From my research, I have learned that there are many more "shopaholics" (or more properly, 'compulsive buyers') in the United States than had been previously thought. In three studies using students, university staff members and buyers from an online clothing retailer, my colleagues and I found that 15.5 percent, 8.9 percent and 16 percent, respectively, were compulsive buyers. If the correct percentage is 8.9 percent, that represents 14 million women. If the percentage is closer to 16 percent, there are as many as 23.6 million women in the United States who can be classified as compulsive buyers. That is a tremendous number of shopaholics.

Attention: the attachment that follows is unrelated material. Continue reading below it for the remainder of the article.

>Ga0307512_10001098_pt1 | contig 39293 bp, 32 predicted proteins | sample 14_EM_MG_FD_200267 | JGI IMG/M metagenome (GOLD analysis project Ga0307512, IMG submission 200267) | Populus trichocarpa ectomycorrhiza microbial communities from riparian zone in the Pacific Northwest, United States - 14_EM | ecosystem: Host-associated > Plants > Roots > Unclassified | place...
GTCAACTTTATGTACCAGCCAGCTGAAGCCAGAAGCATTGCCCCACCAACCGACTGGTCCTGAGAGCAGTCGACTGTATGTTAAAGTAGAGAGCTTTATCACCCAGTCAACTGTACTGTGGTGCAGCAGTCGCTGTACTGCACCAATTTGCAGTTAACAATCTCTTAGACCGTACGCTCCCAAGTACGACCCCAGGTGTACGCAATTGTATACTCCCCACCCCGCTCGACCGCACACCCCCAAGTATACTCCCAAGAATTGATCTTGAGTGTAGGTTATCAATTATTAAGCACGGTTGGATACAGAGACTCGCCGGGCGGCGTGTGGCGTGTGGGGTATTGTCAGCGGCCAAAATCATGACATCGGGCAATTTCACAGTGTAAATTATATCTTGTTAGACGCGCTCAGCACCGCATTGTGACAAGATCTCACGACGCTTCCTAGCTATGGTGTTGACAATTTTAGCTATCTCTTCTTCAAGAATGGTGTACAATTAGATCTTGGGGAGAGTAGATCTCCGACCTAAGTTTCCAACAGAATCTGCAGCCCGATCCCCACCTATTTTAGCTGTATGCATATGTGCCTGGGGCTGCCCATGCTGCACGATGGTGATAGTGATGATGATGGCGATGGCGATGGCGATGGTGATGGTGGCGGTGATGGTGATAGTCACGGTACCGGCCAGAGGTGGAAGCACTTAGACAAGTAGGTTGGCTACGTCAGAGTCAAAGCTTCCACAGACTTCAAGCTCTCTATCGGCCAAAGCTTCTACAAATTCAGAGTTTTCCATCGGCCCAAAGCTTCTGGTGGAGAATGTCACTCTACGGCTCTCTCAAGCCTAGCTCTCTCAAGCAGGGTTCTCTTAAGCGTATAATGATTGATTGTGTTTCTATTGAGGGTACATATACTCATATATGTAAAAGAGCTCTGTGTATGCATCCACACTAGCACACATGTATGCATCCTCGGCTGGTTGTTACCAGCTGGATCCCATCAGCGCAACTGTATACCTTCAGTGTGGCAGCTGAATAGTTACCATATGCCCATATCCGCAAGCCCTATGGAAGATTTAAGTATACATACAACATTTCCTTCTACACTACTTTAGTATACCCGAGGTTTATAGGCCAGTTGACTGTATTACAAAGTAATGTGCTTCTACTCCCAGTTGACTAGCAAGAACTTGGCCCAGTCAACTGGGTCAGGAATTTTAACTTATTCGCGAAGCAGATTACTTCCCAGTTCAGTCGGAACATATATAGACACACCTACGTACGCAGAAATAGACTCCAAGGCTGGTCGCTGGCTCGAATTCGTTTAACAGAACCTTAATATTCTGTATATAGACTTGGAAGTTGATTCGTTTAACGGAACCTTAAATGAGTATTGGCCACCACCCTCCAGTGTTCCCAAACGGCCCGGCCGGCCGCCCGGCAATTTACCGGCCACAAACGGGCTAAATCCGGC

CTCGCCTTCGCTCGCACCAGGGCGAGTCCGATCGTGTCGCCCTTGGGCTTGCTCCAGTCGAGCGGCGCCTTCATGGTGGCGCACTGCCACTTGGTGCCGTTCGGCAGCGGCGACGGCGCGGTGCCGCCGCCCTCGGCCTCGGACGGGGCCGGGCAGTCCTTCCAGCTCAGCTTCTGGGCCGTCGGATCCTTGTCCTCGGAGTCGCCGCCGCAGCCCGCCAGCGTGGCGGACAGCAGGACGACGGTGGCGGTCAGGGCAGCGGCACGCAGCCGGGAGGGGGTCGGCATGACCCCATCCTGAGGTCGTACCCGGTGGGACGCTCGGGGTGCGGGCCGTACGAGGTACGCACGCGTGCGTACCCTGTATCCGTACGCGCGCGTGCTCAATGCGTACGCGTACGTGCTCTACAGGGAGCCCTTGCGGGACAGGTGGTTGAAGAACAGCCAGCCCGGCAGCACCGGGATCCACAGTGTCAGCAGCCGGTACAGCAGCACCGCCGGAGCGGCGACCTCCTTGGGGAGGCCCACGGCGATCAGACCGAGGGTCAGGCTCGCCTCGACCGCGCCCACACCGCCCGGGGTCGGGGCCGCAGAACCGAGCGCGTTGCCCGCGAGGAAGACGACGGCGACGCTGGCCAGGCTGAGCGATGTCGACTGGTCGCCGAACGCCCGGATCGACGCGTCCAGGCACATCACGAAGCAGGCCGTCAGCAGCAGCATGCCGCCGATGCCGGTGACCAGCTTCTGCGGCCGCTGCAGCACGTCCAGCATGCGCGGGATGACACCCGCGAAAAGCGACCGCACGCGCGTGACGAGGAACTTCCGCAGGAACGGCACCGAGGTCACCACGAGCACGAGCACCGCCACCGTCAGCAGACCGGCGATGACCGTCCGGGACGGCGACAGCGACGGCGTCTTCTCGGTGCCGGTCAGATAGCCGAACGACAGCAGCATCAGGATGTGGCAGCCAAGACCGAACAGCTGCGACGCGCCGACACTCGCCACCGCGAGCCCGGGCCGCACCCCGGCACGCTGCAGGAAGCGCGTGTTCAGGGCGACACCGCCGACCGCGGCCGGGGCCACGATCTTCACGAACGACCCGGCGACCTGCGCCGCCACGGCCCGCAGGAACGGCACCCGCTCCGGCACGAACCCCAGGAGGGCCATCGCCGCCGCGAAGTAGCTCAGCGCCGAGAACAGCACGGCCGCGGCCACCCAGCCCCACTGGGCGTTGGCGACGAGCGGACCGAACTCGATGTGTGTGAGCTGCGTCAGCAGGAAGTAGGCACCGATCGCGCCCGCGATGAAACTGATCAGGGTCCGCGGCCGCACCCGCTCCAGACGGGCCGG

How can you tell if you are in danger of being shopaholic? Consider the following 10 statements and questions.
If you find that you score 25 or above, there is help. There are self-help books, therapists and websites around the country. One website that is helpful is run by a colleague named April Lane Benson. She is a clinical psychologist in New York and treats women with compulsive buying disorder. Her website is www.stoppingovershopping.com There is a lot of free advice on the website.
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